for National Geographic News
Thank thieves for an archaeological discovery with some real bite.
The recent arrest of several tomb raiders led an Egyptian archaeological team to graves of three royal dentists who had been buried in the desert for 4,200 years.
The thieves had launched their own dig in Saqqara—the ancient, pyramid-rich royal cemetery just south of Cairo—Zahi Hawass, chief of Egypt's Supreme Council of Antiquities, told reporters touring the site yesterday (related photo: "Egypt's most beautiful mummy found at Saqqara).
"It seems for the first time that the ancient Egyptians made a cemetery to the dentists, and they are buried in the shadow of the Step Pyramid," said Hawass, who is a National Geographic Society explorer-in-residence. (National Geographic News is part of the National Geographic Society.)
Built for Pharaoh Djoser and named for its staircase-like construction, the circa-2630 B.C. Step Pyramid is believed to be Egypt's oldest pyramid.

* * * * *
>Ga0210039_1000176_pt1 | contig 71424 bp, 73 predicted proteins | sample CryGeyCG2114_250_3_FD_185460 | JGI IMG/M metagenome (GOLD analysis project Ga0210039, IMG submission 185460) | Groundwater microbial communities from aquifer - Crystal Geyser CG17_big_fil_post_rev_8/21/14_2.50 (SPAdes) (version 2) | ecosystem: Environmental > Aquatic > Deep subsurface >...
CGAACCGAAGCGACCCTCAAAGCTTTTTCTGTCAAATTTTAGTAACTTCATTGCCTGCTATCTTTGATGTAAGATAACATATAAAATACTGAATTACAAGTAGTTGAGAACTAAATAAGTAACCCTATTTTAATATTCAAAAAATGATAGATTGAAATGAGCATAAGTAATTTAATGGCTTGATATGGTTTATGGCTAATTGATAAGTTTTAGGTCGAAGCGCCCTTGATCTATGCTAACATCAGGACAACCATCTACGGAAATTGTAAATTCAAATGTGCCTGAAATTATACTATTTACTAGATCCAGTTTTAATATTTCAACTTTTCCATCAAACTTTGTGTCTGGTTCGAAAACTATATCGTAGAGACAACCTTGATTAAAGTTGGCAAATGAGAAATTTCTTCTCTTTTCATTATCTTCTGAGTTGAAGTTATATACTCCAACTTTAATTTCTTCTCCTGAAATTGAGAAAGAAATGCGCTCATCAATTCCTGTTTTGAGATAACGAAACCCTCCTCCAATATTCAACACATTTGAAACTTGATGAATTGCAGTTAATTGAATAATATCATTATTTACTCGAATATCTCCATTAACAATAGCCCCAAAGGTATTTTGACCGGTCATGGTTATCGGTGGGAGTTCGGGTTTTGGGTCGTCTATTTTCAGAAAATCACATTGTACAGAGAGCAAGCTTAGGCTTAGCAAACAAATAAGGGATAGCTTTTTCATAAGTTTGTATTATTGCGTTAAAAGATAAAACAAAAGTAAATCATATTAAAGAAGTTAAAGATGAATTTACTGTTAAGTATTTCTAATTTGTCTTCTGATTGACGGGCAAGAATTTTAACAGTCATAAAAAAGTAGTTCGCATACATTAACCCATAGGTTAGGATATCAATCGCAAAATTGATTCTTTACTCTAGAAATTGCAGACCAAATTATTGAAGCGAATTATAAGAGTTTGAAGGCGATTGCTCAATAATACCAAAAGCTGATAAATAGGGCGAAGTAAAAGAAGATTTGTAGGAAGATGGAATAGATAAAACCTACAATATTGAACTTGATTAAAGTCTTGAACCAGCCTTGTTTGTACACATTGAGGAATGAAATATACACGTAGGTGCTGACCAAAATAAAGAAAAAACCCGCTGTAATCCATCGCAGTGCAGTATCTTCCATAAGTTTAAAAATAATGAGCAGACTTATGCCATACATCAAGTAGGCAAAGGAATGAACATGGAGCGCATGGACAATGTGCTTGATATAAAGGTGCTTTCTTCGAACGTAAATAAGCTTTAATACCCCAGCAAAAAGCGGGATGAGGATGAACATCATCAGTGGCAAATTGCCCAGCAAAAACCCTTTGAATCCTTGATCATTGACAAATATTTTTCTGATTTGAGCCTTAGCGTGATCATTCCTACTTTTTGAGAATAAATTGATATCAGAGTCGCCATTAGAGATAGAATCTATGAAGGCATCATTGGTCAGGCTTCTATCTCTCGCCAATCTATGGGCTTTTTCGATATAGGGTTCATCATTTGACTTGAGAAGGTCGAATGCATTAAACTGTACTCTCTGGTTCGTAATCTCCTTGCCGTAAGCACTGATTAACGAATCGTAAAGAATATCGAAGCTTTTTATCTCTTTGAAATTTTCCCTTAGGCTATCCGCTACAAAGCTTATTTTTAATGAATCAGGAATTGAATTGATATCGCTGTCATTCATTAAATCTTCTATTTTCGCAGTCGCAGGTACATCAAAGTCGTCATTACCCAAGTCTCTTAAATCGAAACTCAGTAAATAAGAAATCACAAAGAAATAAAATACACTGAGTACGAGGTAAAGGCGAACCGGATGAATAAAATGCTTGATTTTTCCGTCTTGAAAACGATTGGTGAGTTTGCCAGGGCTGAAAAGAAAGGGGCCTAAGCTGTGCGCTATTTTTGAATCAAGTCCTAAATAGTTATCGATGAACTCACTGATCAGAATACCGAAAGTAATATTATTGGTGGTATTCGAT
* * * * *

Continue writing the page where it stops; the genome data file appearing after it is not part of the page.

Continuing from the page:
The dentists' tombs date back to ancient Egypt's 5th dynasty, which lasted for 153 years and ended in 2345 B.C.
Archaeologists say the tombs were meant to honor a chief dentist and two others who treated ancient Egypt's pharaohs and their families.
Two hieroglyphs depicting an eye over a tusk—identifying the men as dentists—appear frequently among the symbols decorating the tombs.
One tomb also includes a curse proclaiming that anyone who violates the grave will be eaten by a crocodile and a snake.
The ancient Egyptians "cared about the treatment of their teeth," Hawass told reporters, according to the Associated Press. (Read more about Zahi Hawass and his mission to protect Egypt's artifacts.)
Cathleen Keller is an Egyptologist at the University of California, Berkeley. "Saqqara is probably the single most important private cemetery of the 5th dynasty," she said.
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